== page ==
You will probably meet the class teacher when you look around a school. Remember that the teacher might change before your child starts school. The teacher is responsible for the teaching and learning of all children in his/her class.
The headteacher has overall responsibility for running the school. The headteacher is always happy to speak to parents and will often show them around. He/she reports to the school’s governing body, which includes a parent governor representative.
A lead practitioner supports you in coordinating the help you receive for your child. This person will take over the coordination role from an early support keyworker. They may coordinate meetings, tell you where you can find things out and act as a contact point for other professionals. The lead practitioner could be any professional working with you such as a social worker, teacher, teaching assistant, specialist teacher or physiotherapist. Alternatively, you may choose to take on this role yourself.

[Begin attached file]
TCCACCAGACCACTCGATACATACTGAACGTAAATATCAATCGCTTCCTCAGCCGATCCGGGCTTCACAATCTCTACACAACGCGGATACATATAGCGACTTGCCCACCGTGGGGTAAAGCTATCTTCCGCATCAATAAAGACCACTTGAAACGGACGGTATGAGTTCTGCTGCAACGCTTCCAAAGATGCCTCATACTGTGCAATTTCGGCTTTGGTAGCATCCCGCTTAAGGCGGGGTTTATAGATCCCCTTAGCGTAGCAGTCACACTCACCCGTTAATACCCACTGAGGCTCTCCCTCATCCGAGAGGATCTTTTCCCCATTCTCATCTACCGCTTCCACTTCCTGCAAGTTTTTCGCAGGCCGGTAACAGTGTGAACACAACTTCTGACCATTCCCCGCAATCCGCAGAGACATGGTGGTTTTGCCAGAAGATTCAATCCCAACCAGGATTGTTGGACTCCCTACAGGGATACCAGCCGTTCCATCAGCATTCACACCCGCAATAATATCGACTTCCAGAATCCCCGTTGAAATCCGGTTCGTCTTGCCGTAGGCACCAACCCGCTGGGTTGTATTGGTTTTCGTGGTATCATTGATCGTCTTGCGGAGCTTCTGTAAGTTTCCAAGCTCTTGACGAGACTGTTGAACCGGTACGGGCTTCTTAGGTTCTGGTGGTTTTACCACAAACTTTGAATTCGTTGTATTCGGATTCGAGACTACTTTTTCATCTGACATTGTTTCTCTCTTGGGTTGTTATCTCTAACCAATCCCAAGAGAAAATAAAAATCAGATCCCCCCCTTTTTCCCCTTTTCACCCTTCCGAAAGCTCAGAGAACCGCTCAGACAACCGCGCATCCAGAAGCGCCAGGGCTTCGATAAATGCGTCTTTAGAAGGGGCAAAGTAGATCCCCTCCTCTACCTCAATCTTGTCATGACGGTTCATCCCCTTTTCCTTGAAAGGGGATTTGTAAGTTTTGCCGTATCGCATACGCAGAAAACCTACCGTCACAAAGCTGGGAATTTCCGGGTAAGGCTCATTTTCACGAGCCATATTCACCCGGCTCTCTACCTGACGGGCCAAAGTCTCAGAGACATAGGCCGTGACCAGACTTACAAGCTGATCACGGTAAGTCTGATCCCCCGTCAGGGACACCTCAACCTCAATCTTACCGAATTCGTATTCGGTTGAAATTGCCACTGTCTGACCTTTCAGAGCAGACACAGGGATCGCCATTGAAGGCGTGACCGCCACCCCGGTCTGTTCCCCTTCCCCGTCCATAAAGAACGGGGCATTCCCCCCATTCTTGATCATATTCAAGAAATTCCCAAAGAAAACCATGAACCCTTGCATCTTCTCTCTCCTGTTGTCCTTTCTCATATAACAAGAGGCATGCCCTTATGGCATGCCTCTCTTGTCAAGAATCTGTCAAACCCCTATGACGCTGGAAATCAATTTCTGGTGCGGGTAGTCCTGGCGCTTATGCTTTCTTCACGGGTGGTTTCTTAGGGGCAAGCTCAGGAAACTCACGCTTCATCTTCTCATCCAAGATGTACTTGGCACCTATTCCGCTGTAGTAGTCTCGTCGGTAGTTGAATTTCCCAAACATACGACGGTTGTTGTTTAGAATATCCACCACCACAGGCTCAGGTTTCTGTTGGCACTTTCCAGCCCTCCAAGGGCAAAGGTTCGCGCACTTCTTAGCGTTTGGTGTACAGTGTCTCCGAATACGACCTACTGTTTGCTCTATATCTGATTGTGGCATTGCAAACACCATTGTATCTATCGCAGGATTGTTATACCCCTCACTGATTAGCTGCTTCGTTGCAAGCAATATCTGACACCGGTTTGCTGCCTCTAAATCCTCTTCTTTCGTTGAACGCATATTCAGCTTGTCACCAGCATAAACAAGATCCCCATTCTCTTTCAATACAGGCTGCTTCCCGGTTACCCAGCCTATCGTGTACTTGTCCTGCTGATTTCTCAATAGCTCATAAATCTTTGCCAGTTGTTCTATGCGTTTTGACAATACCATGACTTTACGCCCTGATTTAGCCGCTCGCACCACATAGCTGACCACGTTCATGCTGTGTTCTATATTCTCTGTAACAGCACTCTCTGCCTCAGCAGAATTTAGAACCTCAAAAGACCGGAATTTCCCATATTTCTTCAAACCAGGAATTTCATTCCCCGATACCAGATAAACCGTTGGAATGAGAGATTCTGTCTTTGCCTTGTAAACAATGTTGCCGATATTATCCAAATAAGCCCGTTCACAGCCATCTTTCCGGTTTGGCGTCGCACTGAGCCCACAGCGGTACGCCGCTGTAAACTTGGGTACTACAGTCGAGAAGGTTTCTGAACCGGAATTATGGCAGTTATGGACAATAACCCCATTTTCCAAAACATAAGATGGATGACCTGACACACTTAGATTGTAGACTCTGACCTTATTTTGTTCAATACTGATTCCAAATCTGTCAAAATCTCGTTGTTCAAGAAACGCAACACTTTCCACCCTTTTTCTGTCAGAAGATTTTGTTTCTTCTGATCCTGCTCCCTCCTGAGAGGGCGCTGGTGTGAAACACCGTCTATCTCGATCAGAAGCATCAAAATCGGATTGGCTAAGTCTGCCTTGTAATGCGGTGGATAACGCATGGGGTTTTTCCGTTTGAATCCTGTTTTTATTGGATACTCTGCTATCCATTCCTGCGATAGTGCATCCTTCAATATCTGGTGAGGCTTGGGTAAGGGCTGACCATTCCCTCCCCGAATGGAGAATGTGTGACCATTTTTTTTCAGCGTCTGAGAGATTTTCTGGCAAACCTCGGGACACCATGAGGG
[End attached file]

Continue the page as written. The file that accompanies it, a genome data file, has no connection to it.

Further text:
A nursery nurse may work alongside a qualified teacher in nursery, infant or primary classes helping children with their learning, play and social development.
Some schools have their own parent support advisor who may be able to provide information, signpost you to services, support your child’s transition into school and offer access to groups such as family learning.
The SENCo is usually part of the senior leadership team in a school. He/she will be responsible for the arrangements in school for children with special educational needs (SEN).
If your child is involved with a specialist teacher from one of these teams, then that involvement will continue when your child starts school. Your child will usually be seen in school but home visits can continue when necessary. You will always be kept informed of involvement with your child. The level of support and staff may change as your child moves through school, but you will be informed of any changes.
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Teaching assistants work in different ways in different schools. Most teaching assistants work with small groups of children as well as with individual children. This is managed by the school.